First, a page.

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Matrix representation of function composition

  • Thread starter Sociomath
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  • #1
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Am I on the right path here?

1. Homework Statement

i. Prove that ##T_{a}## and ##T_{b}## are linear transformations.
ii. Compose the two linear transformations and show the matrix that represents that composition.

2. The attempt at a solution

i. Prove that ##T_{a}## and ##T_{b}## are linear transformations.
i. ##T_{a} \begin{bmatrix}x \\ y\end{bmatrix} = \begin{bmatrix}-x \\ x+y\end{bmatrix}##
##x =\begin{bmatrix}-1\\1\end{bmatrix}+y\begin{bmatrix}0\\1 \end{bmatrix}##
##\begin{bmatrix}-1 & 0 \\ 1 & 1 \end{bmatrix}\begin{bmatrix}x \\ y \end{bmatrix}##
##T_{a}## = Linear transformation.

##T_{b} \begin{bmatrix}x \\ y \end{bmatrix} = \begin{bmatrix}x+y \\ x -y \end{bmatrix}##
##x \begin{bmatrix}1\\1 \end{bmatrix} + y \begin{bmatrix}1\\-1 \end{bmatrix} = \begin{bmatrix}1 & 1 \\ 1 & -1 \end{bmatrix} \begin{bmatrix}x\\y \end{bmatrix}##
##T_{b}## = Linear transformation.

ii. Compose the two linear transformations and show the matrix that represents that composition.
##T_{a} {\circ} T_{b} = \left[T_{a}\right]\left[T_{e}\right] = \begin{bmatrix}-1 & 0 \\ 1 & 1 \end{bmatrix} \begin{bmatrix}1 & 1 \\ 1 & -1 \end{bmatrix}##
##= \begin{bmatrix}-1 & -1 \\ 2 & 0 \end{bmatrix}##

Thanks in advance.
 

Answers and Replies

  • #2
andrewkirk
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That looks correct. However, from the way the question is written, they expect you to not just produce the matrix but also state the the transformation in the same form as that in which the original two were given, ie this form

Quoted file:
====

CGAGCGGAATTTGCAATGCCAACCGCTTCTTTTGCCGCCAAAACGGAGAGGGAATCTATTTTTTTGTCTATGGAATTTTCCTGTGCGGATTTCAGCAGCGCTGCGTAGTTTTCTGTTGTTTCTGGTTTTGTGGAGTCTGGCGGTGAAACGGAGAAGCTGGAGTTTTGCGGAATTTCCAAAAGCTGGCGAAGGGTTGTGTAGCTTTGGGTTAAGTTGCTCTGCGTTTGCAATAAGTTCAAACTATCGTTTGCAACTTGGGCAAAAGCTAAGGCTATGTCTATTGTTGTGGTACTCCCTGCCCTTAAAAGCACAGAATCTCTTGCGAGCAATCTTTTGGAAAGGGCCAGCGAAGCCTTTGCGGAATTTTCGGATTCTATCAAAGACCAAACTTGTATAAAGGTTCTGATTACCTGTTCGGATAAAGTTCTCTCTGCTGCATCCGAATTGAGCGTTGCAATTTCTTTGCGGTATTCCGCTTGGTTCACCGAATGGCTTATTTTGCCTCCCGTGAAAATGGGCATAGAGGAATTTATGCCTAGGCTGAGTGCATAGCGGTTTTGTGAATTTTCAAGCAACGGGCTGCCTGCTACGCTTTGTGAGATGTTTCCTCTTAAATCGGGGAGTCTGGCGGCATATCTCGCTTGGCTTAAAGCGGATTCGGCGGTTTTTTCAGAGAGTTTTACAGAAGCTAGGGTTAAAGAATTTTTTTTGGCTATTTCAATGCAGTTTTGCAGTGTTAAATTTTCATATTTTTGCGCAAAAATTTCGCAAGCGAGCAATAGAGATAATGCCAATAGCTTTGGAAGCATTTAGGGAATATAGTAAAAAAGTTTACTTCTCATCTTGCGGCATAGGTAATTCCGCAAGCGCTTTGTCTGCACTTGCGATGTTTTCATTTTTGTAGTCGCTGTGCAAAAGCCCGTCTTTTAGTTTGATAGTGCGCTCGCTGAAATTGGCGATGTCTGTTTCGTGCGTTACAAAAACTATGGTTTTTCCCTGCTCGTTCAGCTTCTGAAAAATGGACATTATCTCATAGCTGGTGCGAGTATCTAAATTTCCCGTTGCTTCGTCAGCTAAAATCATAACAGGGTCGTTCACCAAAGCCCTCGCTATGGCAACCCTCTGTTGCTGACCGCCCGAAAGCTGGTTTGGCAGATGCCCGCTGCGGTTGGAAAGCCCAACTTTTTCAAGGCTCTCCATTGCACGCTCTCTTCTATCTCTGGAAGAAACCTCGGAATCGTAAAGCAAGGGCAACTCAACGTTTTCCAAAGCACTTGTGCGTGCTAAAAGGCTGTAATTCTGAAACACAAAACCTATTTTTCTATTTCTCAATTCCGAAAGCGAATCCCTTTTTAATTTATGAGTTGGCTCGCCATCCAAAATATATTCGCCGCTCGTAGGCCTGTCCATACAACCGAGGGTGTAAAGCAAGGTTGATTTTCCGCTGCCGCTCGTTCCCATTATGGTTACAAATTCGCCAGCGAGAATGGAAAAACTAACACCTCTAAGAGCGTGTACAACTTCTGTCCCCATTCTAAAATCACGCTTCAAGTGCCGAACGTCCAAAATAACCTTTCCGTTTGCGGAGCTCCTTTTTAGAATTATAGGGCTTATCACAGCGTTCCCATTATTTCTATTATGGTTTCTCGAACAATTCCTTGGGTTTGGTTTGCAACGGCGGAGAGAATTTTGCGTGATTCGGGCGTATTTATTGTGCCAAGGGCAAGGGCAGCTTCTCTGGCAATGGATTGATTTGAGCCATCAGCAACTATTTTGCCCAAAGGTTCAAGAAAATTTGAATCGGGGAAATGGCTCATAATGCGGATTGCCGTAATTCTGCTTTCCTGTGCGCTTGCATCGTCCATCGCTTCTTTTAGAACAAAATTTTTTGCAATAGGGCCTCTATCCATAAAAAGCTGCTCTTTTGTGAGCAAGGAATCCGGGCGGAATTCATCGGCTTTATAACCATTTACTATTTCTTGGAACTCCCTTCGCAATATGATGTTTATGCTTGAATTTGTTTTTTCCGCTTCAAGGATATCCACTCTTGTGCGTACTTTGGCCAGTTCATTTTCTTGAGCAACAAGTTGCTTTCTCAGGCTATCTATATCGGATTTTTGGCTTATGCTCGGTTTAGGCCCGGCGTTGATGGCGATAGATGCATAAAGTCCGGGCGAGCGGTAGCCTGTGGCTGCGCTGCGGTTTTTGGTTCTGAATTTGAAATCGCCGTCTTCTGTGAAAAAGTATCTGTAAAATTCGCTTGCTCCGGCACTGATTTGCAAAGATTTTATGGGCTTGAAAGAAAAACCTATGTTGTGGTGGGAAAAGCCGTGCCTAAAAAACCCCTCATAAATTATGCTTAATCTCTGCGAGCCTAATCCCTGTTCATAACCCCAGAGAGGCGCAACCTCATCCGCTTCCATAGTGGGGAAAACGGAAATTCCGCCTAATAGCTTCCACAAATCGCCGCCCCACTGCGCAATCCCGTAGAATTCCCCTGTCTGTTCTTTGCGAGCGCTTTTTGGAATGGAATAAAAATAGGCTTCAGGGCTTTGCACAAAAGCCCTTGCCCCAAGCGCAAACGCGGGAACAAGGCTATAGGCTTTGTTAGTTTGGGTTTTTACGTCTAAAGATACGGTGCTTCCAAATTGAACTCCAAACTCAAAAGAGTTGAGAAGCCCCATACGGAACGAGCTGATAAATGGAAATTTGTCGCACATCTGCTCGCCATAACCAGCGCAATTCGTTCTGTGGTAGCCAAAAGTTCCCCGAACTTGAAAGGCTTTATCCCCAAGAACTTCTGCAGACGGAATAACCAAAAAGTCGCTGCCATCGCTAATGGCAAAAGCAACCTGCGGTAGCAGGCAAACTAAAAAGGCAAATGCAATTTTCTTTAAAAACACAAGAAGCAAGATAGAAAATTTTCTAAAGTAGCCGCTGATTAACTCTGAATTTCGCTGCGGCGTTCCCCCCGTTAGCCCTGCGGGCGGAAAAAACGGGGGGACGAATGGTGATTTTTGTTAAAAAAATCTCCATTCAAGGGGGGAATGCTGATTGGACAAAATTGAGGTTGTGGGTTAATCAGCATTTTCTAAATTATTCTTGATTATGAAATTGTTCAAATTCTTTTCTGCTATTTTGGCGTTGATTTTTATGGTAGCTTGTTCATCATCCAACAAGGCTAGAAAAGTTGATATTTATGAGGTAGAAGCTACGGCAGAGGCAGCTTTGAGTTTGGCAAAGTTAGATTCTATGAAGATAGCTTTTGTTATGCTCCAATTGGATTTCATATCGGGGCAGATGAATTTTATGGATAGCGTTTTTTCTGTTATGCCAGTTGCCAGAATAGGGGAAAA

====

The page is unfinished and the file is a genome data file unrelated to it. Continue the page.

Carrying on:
$$
T_{a} \begin{bmatrix}x \\ y\end{bmatrix} = \begin{bmatrix}-x \\ x+y\end{bmatrix}
$$
 
  • #3
9
0
That looks correct. However, from the way the question is written, they expect you to not just produce the matrix but also state the the transformation in the same form as that in which the original two were given, ie this form
$$
T_{a} \begin{bmatrix}x \\ y\end{bmatrix} = \begin{bmatrix}-x \\ x+y\end{bmatrix}
$$
##\left[T_{a}\right]\left[T_{b}\right] = \begin{bmatrix}-1 & -1 \\ 2 & 0 \end{bmatrix} \begin{bmatrix} x\\y \end{bmatrix} = \begin{bmatrix}-x -y\\ 2x \end{bmatrix}##
 
  • #4
andrewkirk
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##\left[T_{a}\right]\left[T_{b}\right] = \begin{bmatrix}-1 & -1 \\ 2 & 0 \end{bmatrix} \begin{bmatrix} x\\y \end{bmatrix} = \begin{bmatrix}-x -y\\ 2x \end{bmatrix}##
I wouldn't write it like that, because ##[T_a]##is the matrix representation of the linear operator ##T_a##, rather than the linear transformation itself. The transformation is ##T_a\circ T_b##. So writing it the same way as that in which ##T_a## and ##T_b## were presented would be
$$(T_a\circ T_b)\begin{bmatrix} x\\y \end{bmatrix} = \begin{bmatrix}-x -y\\ 2x \end{bmatrix}$$
 

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